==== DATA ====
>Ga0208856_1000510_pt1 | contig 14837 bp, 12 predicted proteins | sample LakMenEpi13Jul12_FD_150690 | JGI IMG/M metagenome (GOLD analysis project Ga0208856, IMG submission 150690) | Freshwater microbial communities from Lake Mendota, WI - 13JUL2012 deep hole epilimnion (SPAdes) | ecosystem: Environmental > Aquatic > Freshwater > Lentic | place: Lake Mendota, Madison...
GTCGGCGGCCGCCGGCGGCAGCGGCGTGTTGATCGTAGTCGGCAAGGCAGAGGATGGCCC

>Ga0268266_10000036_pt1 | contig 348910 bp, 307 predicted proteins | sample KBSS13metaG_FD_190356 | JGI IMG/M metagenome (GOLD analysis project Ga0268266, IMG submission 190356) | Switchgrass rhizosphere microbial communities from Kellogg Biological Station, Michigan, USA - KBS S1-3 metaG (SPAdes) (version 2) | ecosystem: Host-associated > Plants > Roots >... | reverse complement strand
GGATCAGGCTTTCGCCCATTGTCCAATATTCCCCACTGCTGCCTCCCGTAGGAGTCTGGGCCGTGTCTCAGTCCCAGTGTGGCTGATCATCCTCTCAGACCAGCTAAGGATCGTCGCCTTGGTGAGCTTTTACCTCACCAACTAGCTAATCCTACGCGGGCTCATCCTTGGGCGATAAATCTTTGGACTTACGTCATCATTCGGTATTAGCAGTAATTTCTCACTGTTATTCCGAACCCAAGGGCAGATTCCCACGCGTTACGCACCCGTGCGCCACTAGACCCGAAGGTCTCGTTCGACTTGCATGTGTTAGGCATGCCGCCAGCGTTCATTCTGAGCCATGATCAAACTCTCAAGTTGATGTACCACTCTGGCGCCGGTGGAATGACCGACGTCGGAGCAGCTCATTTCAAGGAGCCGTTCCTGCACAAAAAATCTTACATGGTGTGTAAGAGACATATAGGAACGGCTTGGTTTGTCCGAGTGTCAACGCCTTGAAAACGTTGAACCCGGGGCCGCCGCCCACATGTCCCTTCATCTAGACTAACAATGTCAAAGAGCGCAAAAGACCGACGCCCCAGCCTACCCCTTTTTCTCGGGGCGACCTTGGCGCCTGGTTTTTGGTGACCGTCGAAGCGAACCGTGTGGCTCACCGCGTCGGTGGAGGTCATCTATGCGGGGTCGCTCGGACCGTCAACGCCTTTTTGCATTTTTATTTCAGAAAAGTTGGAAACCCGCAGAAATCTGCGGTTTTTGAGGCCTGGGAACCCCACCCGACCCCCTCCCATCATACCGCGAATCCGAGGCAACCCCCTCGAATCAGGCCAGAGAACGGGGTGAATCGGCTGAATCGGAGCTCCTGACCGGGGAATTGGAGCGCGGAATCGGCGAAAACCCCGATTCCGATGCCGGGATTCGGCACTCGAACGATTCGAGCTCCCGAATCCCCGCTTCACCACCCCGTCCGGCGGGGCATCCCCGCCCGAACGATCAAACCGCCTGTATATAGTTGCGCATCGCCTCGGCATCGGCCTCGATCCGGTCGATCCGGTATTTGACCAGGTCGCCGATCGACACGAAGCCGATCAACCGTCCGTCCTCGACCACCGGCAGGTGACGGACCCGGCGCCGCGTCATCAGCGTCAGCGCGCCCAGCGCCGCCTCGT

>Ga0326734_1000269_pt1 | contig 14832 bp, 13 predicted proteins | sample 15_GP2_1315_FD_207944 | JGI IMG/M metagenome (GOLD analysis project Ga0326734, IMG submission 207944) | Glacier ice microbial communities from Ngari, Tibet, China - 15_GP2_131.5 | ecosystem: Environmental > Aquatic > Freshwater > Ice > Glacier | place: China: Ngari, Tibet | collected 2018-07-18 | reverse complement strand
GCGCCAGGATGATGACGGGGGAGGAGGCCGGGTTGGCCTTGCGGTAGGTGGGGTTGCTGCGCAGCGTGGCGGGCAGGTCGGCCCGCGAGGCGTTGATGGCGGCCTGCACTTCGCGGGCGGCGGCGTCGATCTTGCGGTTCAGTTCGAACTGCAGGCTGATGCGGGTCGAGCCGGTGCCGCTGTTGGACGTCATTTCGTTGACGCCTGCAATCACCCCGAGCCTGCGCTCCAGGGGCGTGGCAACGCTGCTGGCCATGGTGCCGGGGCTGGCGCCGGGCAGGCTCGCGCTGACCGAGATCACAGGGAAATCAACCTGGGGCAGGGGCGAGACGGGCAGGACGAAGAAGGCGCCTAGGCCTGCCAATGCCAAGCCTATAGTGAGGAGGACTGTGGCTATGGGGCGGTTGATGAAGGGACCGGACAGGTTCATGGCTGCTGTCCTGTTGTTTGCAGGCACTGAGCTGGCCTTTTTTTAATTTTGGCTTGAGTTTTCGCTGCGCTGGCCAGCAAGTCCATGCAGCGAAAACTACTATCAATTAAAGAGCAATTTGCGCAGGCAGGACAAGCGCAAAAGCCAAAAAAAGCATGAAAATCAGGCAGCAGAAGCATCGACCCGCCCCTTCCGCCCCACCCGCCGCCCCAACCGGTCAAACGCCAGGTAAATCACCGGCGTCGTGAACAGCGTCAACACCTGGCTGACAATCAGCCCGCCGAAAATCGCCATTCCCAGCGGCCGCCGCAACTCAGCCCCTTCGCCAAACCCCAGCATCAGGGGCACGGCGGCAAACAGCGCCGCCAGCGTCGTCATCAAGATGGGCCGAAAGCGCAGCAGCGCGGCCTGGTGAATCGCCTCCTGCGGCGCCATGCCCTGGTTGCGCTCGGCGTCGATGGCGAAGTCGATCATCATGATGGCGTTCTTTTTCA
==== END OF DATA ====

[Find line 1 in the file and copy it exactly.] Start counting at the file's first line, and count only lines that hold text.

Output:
>Ga0208856_1000510_pt1 | contig 14837 bp, 12 predicted proteins | sample LakMenEpi13Jul12_FD_150690 | JGI IMG/M metagenome (GOLD analysis project Ga0208856, IMG submission 150690) | Freshwater microbial communities from Lake Mendota, WI - 13JUL2012 deep hole epilimnion (SPAdes) | ecosystem: Environmental > Aquatic > Freshwater > Lentic | place: Lake Mendota, Madison...